A systematic review and meta-analysis identified the following factors associated with higher risk of ITP in children becoming chronic[32] :

  • Female gender (odds ratio [OR] 1.17)
  • Age ≥11 years at presentation (OR 2.47)
  • No preceding infection or vaccination (OR 3.08)
  • Insidious onset (OR 11.27)
  • Platelet count ≥20 × 10 9/L at presentation OR 2.15)
  • Presence of antinuclear antibodies(OR 2.87)
  • Treatment with methylprednisolone plus intravenous immunoglobulin (OR 2.67)

Factors associated with lower likelihood of developing chronic ITP were as follows:

  • Mucosal bleeding at diagnosis (OR 0.39)
  • Treatment with intravenous immunoglobulin alone (OR 0.71)

Adults

Approximately 60-90% of adults with ITP respond with an increased platelet count after treatment with prednisone or prednisone and IV RhIG or IVIG. Of those adults who do not maintain an increased platelet count and who require splenectomy, approximately two thirds have a sustained response and 10-15% have a partial response.[1, 33]

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Contributor Information and Disclosures
Author

Craig M Kessler, MD MACP, Professor, Department of Medicine and Pathology, Division of Hematology/Oncology, Georgetown University School of Medicine; Director, Clinical Coagulation Laboratory, Lombardi Comprehensive Cancer Center, Georgetown University Hospital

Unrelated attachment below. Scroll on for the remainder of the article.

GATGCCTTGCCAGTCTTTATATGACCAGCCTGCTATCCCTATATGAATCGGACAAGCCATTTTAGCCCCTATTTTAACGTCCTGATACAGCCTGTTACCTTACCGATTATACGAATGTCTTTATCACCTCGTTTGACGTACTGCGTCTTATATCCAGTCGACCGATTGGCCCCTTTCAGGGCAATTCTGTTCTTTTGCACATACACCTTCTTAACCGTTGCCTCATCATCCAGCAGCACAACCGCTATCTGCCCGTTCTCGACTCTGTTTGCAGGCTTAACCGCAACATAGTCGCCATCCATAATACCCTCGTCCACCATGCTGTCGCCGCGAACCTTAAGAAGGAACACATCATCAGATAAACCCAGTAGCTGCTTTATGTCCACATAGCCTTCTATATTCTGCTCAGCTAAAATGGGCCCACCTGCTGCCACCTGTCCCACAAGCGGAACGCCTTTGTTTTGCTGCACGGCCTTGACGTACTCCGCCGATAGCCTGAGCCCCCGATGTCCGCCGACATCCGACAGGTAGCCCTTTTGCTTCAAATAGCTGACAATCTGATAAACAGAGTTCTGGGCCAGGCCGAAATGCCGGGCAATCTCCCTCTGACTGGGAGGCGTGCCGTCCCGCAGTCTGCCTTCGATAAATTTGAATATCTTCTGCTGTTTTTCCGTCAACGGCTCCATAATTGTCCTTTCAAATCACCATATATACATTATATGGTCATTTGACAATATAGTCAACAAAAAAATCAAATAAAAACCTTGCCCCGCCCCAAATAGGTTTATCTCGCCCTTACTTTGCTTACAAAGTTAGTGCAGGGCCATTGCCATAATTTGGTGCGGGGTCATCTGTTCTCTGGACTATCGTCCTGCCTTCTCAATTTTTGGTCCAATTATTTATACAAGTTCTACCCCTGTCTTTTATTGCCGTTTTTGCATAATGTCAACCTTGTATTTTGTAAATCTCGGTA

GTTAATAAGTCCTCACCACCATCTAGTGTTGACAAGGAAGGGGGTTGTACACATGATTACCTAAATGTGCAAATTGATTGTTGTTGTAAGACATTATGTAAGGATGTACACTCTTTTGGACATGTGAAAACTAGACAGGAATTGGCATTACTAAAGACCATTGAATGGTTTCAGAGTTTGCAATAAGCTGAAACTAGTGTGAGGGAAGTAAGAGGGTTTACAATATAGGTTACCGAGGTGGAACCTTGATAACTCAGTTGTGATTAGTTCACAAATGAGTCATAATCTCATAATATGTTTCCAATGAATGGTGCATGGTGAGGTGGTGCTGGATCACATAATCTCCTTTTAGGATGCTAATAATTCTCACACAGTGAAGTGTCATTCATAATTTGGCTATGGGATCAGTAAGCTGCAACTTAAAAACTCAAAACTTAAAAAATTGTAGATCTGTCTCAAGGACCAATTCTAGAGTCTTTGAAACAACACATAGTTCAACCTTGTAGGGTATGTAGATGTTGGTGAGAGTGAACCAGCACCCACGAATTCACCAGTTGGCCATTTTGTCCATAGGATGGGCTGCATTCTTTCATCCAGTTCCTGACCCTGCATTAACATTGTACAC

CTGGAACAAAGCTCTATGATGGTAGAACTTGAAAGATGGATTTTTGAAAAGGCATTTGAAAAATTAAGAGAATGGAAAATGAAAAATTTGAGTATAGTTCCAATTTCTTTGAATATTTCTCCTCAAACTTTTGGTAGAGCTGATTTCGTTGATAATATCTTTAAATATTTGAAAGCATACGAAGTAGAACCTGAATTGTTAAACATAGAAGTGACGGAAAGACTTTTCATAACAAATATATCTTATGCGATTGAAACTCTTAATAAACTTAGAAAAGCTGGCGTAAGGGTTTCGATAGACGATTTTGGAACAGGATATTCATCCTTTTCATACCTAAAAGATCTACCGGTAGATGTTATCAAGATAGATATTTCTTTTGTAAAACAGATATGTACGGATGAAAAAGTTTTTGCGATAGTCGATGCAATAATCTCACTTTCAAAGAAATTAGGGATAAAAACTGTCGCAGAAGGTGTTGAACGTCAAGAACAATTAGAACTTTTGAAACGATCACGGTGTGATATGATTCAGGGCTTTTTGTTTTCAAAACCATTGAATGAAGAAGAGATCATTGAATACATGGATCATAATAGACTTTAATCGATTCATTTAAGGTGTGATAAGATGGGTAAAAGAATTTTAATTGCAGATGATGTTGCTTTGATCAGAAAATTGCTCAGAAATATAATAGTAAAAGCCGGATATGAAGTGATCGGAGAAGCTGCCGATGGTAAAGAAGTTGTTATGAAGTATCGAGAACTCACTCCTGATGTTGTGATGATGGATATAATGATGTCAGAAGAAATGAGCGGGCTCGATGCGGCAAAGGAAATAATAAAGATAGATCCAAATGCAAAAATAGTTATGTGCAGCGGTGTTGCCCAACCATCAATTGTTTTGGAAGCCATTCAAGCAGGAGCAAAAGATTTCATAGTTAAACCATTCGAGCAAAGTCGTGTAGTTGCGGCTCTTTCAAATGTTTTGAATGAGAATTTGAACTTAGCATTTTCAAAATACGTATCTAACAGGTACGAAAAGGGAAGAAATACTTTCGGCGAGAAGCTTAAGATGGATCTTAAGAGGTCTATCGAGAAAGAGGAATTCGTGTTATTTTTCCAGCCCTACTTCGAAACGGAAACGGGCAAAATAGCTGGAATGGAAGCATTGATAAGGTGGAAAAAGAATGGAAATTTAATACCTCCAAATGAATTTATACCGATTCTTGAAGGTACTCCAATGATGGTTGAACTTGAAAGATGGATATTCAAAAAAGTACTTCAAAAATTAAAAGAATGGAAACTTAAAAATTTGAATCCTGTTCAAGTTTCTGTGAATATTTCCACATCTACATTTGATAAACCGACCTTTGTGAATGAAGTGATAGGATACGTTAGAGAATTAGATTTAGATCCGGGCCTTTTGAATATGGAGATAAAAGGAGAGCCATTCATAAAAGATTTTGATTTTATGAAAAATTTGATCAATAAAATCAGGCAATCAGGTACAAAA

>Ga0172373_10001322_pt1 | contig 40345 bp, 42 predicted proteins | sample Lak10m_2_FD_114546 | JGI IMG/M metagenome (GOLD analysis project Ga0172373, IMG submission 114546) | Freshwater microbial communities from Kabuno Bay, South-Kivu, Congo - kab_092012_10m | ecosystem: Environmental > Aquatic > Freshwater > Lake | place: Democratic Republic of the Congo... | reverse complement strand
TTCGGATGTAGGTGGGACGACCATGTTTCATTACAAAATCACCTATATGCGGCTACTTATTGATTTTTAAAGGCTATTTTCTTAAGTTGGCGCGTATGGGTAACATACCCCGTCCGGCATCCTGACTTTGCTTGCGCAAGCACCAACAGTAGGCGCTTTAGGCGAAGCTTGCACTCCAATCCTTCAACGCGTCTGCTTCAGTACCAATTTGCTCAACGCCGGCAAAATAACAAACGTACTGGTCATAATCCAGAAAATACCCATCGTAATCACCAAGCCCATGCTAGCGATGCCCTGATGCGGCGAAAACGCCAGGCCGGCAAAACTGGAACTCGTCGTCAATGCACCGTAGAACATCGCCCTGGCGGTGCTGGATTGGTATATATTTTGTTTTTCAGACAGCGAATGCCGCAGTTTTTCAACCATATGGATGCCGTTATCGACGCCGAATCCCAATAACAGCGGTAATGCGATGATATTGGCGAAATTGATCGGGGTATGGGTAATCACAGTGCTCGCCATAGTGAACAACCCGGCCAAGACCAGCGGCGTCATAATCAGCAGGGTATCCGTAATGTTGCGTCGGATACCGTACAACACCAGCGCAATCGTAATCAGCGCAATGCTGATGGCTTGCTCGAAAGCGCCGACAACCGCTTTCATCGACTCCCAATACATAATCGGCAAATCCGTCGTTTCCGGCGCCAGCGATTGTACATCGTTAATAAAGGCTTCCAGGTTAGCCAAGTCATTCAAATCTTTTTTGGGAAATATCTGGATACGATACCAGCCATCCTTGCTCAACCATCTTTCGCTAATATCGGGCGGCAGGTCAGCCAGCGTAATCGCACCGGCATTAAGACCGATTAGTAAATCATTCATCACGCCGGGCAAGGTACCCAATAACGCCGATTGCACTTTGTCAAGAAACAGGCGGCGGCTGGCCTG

Disclosure: Received honoraria from NovoNordisk for consulting; Received grant/research funds from NovoNordisk for other; Received honoraria from Baxter-Immuno for consulting; Received honoraria from Octapharma for speaking and teaching; Received grant/research funds from Octapharma for none; Received consulting fee from Amgen for consulting; Received honoraria from Bayer for review panel membership.

Specialty Editor Board

Francisco Talavera, PharmD, PhD Adjunct Assistant Professor, University of Nebraska Medical Center College of Pharmacy; Editor-in-Chief, Medscape Drug Reference

Disclosure: Received salary from Medscape for employment. for: Medscape.

Ronald A Sacher, MB, BCh, FRCPC, DTM&H Professor, Internal Medicine and Pathology, Director, Hoxworth Blood Center, University of Cincinnati Academic Health Center

Ronald A Sacher, MB, BCh, FRCPC, DTM&H is a member of the following medical societies: American Association for the Advancement of Science, American Association of Blood Banks, American Society for Clinical Pathology, American Society of Hematology, College of American Pathologists, International Society on Thrombosis and Haemostasis, Royal College of Physicians and Surgeons of Canada, American Clinical and Climatological Association, International Society of Blood Transfusion